Student tours in Sudbury, Ontario, offer immersive, educational looks at trailblazing industries and Canada’s natural resources. Consider including these multifaceted destinations and attractions on your next science-focused tour itinerary.


Head to Science North, northern Ontario’s most popular tourist destination, and spend the day exploring four floors of interactive science exhibits, watching an IMAX show, looking to the skies in the planetarium, and marveling at all hues of fluttering butterflies in the Butterfly Gallery. Youth visits include an educational program of the group’s choice, a live science show, and a healthy lunch.

Science North,
Credit: Discover Sudbury

Nearby, Dynamic Earth is another top attraction in the area, and educators can purchase packaged experiences that include Science North. The two-floor earth science center offers a guided underground mine tour, multimedia theaters, engaging exhibits, and an outdoor science park. The attraction is also home to the iconic Big Nickel, an exact replica of the 1951 Canadian nickel, which symbolizes the wealth Sudbury has contributed to the Canadian economy through nickel production. Students can walk around (and even underneath!) the base of the 30-foot, 27,000-pound coin. The Big Nickel makes a great spot for a selfie, too.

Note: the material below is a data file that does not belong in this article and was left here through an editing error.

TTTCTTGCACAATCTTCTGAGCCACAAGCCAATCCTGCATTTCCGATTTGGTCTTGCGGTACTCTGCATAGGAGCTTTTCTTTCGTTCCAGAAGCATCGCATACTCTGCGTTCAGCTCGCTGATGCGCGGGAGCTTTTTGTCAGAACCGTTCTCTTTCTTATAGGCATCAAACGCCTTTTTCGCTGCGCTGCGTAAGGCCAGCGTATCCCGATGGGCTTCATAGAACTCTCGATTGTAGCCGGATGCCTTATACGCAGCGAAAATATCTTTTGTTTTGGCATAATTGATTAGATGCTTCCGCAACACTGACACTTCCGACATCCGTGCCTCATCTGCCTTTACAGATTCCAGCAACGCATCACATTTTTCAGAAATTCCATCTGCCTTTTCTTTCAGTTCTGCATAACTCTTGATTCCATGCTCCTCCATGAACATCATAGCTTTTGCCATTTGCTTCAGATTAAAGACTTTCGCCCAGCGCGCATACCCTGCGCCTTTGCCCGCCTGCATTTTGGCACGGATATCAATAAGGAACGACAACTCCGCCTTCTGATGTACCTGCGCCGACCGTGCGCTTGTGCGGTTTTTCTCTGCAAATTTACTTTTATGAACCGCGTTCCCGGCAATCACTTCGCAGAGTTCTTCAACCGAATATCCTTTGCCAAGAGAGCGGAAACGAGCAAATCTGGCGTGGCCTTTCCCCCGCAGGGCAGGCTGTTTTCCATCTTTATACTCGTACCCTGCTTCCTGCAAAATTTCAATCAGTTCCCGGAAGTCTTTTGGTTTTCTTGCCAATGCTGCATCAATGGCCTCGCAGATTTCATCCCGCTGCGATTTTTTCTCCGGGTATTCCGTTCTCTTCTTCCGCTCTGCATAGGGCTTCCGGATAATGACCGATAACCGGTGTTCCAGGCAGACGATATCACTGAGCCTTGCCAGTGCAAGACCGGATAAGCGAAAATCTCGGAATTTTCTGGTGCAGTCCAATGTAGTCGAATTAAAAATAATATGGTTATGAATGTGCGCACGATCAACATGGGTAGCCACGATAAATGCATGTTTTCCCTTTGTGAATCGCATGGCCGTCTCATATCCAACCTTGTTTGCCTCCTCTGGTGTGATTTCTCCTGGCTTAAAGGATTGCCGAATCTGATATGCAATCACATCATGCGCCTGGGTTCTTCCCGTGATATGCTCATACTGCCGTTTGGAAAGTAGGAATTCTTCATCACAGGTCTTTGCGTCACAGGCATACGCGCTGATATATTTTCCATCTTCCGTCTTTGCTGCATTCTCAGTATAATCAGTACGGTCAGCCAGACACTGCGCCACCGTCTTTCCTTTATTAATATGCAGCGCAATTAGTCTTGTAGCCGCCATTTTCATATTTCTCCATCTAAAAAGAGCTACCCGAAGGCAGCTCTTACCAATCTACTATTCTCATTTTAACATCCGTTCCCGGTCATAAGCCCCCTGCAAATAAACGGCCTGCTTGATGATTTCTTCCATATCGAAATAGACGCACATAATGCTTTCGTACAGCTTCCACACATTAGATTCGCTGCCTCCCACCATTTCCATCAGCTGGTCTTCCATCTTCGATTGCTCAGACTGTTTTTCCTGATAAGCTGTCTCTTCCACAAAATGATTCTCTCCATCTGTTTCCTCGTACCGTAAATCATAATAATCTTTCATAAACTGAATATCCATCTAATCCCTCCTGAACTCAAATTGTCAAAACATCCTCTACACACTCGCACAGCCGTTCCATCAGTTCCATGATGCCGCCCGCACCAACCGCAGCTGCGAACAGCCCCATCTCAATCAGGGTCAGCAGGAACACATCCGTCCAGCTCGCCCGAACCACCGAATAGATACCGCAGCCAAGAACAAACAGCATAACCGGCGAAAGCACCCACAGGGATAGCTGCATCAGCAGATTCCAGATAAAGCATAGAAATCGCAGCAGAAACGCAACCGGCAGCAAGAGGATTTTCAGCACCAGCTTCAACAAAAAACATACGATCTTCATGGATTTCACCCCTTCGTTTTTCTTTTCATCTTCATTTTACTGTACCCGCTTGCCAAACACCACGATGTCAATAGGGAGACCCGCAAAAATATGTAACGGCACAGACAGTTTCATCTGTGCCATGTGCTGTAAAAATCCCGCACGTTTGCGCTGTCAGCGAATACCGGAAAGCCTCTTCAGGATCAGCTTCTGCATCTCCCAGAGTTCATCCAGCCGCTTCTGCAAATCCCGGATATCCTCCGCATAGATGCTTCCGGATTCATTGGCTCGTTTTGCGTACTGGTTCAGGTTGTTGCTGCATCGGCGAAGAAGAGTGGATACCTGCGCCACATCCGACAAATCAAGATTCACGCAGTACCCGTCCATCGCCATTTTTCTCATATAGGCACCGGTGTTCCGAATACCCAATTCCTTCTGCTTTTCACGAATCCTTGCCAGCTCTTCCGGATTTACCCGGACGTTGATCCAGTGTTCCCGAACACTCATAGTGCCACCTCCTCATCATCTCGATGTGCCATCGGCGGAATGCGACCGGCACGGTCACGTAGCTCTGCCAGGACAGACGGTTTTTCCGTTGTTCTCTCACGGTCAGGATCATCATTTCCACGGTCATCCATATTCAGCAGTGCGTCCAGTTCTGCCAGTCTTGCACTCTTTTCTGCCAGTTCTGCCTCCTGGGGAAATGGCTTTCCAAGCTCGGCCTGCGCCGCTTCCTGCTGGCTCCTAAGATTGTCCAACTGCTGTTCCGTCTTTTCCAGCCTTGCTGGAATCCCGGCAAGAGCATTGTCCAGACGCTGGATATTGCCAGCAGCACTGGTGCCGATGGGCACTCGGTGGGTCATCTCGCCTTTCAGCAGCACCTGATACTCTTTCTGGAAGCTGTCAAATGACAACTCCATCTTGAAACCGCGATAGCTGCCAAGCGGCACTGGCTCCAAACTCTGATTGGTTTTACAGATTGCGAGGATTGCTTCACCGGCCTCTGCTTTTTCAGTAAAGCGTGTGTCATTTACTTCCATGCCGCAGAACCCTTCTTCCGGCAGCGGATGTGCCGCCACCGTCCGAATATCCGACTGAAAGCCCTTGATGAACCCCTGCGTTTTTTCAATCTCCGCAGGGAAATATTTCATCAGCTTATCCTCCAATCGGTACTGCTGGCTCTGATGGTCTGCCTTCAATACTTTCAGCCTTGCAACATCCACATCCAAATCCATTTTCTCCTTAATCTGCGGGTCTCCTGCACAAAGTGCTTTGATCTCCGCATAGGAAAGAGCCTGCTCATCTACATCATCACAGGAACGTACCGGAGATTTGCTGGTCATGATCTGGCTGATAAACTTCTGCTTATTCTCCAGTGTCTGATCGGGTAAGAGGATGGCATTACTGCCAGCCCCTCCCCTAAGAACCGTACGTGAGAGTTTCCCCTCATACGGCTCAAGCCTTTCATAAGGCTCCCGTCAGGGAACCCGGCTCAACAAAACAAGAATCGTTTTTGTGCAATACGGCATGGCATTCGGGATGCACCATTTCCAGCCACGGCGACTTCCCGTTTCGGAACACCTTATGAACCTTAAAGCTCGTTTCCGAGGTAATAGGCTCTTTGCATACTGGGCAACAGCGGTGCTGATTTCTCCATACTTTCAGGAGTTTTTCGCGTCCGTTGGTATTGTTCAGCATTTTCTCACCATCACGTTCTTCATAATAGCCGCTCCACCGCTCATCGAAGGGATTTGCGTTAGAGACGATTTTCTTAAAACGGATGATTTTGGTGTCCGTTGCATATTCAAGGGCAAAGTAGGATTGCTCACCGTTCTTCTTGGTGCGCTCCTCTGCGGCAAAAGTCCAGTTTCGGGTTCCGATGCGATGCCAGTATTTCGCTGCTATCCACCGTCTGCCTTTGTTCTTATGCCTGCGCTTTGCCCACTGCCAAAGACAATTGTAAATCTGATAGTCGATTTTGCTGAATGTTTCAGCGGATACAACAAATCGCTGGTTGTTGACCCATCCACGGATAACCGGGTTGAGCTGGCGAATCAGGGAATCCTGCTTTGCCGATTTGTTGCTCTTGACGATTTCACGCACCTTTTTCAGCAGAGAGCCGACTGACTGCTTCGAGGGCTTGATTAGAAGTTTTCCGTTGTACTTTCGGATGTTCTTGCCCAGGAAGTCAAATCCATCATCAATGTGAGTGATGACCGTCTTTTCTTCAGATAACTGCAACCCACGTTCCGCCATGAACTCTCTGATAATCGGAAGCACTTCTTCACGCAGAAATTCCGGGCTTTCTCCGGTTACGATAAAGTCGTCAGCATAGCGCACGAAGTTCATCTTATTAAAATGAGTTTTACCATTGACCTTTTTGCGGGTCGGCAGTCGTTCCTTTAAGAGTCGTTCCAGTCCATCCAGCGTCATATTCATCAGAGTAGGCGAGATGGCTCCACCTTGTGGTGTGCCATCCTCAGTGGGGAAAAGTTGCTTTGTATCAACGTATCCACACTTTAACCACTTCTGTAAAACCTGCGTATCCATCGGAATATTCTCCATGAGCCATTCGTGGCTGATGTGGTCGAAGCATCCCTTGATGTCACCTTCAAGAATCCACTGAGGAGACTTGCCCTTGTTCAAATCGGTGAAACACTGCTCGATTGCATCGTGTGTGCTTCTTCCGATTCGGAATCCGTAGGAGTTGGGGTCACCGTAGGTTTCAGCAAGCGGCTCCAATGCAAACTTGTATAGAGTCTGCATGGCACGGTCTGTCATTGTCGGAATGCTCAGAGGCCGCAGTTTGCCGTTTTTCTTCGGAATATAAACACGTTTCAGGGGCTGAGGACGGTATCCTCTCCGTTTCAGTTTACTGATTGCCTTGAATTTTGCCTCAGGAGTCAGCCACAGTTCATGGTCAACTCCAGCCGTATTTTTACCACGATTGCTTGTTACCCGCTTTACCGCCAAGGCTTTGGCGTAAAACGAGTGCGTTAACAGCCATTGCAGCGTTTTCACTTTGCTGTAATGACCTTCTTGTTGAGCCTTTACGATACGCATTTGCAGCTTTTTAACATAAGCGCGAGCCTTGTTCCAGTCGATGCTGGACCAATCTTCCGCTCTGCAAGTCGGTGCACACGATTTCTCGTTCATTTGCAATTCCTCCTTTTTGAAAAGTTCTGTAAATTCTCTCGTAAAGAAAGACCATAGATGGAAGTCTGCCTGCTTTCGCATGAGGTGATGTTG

Hike the more than 30 miles of trails at Lake Laurentian Conservation Area, including the NASA Trail, a short trek that leads to the location of a former satellite observatory. Student groups can also rent canoes and kayaks for paddling fun on Lake Laurentian.

Lake Laurentian Conservation Area,
Credit: Discover Sudbury

Take a mural and street art walking tour of downtown Sudbury with Up Here, a nonprofit that celebrates art in the Sudbury community. See close to 30 massive works and get the inside scoop on the talented artists and Sudbury’s overall public art scene.


Take in the province’s railroad history at Northern Ontario Railroad Museum & Heritage Centre, located about 40 minutes from downtown Sudbury. The attraction features a variety of exhibits and artifacts highlighting the operations of railway workers in Ontario’s early days. The site’s Prescott Park displays locomotive engines, railroad snowplows, and a vintage railcar.

Main Image: Big Nickel; Credit: Discover Sudbury